The Supreme Court’s refusal to review the decision upholding these laws marks the 67th time that the Court has denied review in a lawsuit based on an alleged violation of the Second Amendment since the landmark Heller decision in 2008. Since Heller was decided, the lower courts have rejected 93% of all Second Amendment claims and the Supreme Court has demonstrated its unwillingness to take up the issue—further reinforcing the Law Center’s position that smart gun laws are very much compatible with the Second Amendment.
This one-of-a-kind report on federal, state, and local gun laws is an invaluable resource for lawmakers, activists, and others seeking in-depth information on firearms regulation in a single publication. In addition to summarizing existing law and providing background information on gun policy, Regulating Guns in America offers common-sense, actionable legislative recommendations to prevent gun violence and save lives.
For the latest information on firearms regulations in all 50 states and the smart gun laws that can save lives, be sure to bookmark the Laws and Policies section of our website: smartgunlaws.org/gun-policy.
California just got safer, and set some amazing records, too. On Friday, October 11th, California Governor Jerry Brown signed 10 new gun violence prevention bills — a record for the State of California and the largest number of strong gun bills signed into law by any state in the nation this year. We are proud to have worked with legislators and activists in California to support this crucial and groundbreaking new legislation.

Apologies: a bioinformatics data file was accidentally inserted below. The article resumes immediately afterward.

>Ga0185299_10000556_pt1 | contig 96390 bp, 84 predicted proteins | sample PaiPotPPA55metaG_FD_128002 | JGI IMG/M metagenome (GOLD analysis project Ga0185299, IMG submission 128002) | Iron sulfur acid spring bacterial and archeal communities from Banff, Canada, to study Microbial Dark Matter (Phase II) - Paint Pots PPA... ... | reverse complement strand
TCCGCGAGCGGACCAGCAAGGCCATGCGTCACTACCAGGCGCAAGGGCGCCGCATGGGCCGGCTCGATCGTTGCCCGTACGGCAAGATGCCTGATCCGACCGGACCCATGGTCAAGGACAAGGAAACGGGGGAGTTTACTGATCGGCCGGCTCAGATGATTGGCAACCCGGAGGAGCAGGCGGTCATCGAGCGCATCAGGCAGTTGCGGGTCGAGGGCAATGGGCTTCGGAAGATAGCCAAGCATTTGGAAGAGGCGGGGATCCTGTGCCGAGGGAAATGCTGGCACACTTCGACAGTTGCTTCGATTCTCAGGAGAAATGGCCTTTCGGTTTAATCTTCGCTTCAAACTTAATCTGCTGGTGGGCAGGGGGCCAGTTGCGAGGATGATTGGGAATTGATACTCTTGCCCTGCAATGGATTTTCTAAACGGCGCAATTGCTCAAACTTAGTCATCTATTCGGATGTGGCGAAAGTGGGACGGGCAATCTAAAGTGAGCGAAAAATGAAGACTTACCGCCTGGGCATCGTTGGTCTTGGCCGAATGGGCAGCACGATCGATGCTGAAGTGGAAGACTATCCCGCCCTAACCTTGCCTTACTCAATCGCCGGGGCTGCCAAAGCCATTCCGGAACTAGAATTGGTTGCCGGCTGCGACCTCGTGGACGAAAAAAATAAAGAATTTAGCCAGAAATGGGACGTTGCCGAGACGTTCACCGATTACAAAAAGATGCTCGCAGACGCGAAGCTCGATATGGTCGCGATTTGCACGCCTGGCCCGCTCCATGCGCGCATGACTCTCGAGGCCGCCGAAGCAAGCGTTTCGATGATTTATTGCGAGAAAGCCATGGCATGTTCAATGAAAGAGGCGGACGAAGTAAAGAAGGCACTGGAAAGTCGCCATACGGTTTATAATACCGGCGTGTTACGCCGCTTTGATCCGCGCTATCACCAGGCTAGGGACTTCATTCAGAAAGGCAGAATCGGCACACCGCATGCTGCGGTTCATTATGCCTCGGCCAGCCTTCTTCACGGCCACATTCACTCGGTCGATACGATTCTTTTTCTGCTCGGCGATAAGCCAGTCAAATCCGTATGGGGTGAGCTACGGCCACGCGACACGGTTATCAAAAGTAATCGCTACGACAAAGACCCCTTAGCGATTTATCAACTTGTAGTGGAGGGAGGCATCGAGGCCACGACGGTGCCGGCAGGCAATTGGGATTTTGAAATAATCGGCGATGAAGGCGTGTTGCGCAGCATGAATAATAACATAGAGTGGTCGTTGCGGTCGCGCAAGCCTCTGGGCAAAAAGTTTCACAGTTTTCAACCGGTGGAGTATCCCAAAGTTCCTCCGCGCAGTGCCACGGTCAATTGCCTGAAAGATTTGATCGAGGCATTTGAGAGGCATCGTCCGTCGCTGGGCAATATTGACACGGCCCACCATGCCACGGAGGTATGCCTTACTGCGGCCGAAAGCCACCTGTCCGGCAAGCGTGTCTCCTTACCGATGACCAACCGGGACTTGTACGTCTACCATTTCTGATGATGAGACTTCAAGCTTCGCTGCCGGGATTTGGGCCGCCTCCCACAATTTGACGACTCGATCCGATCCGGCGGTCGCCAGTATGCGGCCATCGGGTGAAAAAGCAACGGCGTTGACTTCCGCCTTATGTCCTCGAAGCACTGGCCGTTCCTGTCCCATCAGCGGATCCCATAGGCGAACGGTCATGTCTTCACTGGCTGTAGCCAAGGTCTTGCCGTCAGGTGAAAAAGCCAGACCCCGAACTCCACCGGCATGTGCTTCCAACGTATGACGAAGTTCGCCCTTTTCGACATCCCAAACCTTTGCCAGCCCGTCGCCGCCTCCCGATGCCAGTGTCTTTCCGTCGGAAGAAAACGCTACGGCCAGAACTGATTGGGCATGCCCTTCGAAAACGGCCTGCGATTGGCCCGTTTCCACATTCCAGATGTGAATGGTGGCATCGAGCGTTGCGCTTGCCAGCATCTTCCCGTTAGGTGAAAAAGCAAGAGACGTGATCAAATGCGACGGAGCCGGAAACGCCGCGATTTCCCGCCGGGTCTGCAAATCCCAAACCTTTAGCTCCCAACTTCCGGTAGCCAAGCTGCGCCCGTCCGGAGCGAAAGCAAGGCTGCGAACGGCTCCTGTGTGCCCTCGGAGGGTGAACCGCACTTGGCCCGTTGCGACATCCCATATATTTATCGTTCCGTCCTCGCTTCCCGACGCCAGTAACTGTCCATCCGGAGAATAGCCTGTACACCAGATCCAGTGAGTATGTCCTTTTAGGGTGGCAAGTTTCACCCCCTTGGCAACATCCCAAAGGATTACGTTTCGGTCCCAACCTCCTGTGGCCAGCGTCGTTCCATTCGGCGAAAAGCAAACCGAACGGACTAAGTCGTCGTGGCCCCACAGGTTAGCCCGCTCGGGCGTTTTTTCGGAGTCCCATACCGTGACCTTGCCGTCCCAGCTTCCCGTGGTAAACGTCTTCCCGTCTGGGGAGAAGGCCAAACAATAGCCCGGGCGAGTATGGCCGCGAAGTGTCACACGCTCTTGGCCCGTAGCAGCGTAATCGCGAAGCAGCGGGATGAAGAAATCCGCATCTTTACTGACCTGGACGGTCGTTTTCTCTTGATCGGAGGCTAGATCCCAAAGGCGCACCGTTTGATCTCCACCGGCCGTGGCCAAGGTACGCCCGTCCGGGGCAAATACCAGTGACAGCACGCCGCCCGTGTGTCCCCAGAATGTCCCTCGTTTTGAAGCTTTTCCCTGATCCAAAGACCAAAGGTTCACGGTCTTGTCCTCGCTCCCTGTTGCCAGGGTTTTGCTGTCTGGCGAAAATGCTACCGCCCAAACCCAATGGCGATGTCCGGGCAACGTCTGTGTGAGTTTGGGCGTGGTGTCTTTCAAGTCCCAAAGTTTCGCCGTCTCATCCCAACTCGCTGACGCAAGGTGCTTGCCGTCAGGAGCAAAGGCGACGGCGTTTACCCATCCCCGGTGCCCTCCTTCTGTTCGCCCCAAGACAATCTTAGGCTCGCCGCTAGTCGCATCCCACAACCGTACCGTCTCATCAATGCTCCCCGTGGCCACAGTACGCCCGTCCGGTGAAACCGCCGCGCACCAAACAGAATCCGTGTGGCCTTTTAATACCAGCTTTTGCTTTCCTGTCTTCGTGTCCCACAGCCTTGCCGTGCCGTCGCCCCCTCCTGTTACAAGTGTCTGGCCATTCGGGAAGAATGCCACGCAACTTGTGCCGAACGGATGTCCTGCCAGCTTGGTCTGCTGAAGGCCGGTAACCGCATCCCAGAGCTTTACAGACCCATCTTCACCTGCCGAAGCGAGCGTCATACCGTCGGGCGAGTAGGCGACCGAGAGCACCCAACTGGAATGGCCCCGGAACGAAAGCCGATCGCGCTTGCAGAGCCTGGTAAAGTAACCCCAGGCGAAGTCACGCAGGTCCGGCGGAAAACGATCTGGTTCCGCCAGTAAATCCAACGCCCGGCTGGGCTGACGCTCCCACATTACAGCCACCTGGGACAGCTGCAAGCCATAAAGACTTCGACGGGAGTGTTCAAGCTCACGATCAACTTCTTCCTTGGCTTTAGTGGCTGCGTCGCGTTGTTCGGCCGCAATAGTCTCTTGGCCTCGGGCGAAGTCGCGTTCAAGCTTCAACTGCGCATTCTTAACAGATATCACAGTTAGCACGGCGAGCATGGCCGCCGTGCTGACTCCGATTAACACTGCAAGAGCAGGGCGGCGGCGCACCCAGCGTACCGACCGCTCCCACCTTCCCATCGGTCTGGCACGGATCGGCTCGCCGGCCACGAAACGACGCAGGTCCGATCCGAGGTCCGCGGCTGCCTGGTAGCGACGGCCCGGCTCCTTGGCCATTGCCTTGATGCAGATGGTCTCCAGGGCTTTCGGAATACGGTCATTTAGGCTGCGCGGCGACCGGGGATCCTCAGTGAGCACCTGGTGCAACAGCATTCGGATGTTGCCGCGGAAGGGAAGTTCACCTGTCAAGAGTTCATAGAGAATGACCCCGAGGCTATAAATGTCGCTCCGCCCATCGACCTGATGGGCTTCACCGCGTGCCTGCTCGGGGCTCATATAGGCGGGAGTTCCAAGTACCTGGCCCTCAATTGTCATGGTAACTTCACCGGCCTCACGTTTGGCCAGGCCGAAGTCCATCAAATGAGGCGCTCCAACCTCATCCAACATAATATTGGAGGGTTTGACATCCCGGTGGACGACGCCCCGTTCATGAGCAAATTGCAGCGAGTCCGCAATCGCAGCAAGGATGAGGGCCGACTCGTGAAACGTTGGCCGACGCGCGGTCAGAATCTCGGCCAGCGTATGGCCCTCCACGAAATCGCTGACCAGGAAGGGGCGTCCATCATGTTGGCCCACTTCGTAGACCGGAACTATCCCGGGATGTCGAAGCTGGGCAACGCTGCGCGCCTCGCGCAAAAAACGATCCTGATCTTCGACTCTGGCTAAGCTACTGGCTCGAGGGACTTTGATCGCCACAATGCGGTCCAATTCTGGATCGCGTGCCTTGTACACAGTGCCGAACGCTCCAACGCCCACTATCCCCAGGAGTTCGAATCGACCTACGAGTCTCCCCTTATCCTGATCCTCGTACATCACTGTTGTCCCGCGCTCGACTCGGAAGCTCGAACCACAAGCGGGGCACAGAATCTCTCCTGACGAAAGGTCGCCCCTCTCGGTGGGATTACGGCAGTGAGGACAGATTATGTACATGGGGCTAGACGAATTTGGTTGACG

In the bills signed into law, Governor Brown and the California Legislature have prioritized measures to promote gun safety and prevent prohibited people from accessing weapons. Here are only a few of the new, cutting-edge policies that will help keep our communities safe:
AB 500 will require gun owners living with people prohibited from possessing a firearms to store their weapons in a secure manner. That bill will also give the Department of Justice an additional 30 days to conduct a background check when needed to ensure that a gun buyer isn’t a convicted felon or otherwise prohibited from possessing firearms.
AB 231 will help prevent tragic accidents involving guns and children by expanding California’s child access prevention law to allow law enforcement to hold a gun owner liable if a weapon is left in a place where a child may gain access to it.
AB 48 will keep gun manufacturers from skirting California’s ban on large capacity ammunition magazines by banning “conversion kits,” which allow someone to make ordinary magazines into magazines capable of holding up to a hundred rounds of ammunition.
And these are only a few of the policies that Governor Brown just signed into law.
Although we are disappointed that the governor vetoed seven strong bills to prevent gun violence, we are extremely pleased with the historic progress otherwise made by the legislature this year. We are proud of the success California has seen implementing smart gun laws and encouraged that it continues to promote effective policies that can make our communities safer. In a year marked with a seemingly endless list of tragic shootings, Governor Brown has heard the voice of gun owners and non-gun owners alike — inaction on preventing gun violence is unacceptable.
On April 29, the nation was saddened by the death of two-year old Caroline Sparks, who was shot and killed by her five-year-old brother Kristian in rural Kentucky. The mother of the two children had left a rifle sitting in a corner of the house and had not known it was loaded. She only left the room for a moment when she heard the gun go off.